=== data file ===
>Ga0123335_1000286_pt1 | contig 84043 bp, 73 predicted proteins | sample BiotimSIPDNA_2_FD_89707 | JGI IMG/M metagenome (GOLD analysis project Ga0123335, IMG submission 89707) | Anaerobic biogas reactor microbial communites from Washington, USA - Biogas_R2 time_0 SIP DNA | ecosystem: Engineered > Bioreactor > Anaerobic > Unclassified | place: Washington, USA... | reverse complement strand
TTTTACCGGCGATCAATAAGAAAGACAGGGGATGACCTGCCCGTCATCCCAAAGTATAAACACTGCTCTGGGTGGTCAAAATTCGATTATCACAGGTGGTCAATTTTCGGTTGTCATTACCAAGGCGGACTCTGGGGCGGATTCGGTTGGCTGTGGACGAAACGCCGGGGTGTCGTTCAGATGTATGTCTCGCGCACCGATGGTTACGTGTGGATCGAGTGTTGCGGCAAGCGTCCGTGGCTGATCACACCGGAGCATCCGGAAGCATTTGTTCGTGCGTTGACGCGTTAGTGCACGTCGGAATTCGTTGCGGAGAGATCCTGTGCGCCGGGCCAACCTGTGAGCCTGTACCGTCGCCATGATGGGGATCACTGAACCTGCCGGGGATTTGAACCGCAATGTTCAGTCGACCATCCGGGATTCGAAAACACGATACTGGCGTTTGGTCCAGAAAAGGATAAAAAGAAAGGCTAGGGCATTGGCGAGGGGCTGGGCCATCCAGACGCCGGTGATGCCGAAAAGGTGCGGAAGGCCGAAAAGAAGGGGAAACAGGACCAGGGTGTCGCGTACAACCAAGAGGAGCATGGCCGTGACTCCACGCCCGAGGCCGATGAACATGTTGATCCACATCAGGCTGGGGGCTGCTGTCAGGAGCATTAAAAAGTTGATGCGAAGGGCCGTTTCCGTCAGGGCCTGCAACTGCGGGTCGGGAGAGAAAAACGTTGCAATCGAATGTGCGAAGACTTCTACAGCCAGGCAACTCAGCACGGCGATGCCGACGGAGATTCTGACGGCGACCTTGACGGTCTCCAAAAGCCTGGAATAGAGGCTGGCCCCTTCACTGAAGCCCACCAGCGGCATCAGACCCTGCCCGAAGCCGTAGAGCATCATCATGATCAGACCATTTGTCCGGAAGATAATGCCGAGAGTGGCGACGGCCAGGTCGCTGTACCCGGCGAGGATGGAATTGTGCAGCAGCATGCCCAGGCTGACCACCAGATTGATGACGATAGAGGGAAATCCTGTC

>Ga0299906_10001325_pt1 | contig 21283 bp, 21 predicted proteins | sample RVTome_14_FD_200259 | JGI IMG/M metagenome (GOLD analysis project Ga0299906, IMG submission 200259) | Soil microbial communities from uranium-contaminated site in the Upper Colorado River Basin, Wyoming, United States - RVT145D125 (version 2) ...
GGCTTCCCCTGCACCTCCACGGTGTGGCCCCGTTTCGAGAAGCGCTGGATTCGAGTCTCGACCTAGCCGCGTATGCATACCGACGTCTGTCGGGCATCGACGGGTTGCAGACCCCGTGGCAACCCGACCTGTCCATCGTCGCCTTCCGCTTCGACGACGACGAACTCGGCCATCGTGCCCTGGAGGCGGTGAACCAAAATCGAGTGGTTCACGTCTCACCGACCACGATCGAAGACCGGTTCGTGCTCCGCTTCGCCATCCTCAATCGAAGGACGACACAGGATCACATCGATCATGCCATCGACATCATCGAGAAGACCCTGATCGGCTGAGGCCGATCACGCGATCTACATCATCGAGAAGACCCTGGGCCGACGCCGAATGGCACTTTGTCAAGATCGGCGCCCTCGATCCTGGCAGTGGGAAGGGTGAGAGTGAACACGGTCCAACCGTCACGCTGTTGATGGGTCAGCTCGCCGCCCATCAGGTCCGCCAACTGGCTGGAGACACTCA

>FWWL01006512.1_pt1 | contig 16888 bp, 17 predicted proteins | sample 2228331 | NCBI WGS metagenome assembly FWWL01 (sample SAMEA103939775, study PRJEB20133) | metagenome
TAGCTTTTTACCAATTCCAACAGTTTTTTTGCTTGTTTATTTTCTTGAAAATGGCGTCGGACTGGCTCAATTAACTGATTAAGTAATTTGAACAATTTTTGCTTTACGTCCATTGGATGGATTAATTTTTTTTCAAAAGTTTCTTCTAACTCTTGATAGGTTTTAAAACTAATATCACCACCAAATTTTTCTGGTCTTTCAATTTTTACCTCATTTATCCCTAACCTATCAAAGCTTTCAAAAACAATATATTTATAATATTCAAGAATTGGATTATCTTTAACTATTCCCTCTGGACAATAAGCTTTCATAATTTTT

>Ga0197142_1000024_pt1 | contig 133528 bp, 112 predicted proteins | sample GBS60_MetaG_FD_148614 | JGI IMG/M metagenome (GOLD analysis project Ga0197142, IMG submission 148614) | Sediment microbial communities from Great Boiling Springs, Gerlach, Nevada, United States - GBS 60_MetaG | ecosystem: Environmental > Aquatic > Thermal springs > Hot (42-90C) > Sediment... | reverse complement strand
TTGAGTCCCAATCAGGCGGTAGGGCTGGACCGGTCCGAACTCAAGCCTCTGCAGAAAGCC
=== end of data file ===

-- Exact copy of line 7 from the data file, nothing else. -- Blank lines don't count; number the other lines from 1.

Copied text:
>Ga0197142_1000024_pt1 | contig 133528 bp, 112 predicted proteins | sample GBS60_MetaG_FD_148614 | JGI IMG/M metagenome (GOLD analysis project Ga0197142, IMG submission 148614) | Sediment microbial communities from Great Boiling Springs, Gerlach, Nevada, United States - GBS 60_MetaG | ecosystem: Environmental > Aquatic > Thermal springs > Hot (42-90C) > Sediment... | reverse complement strand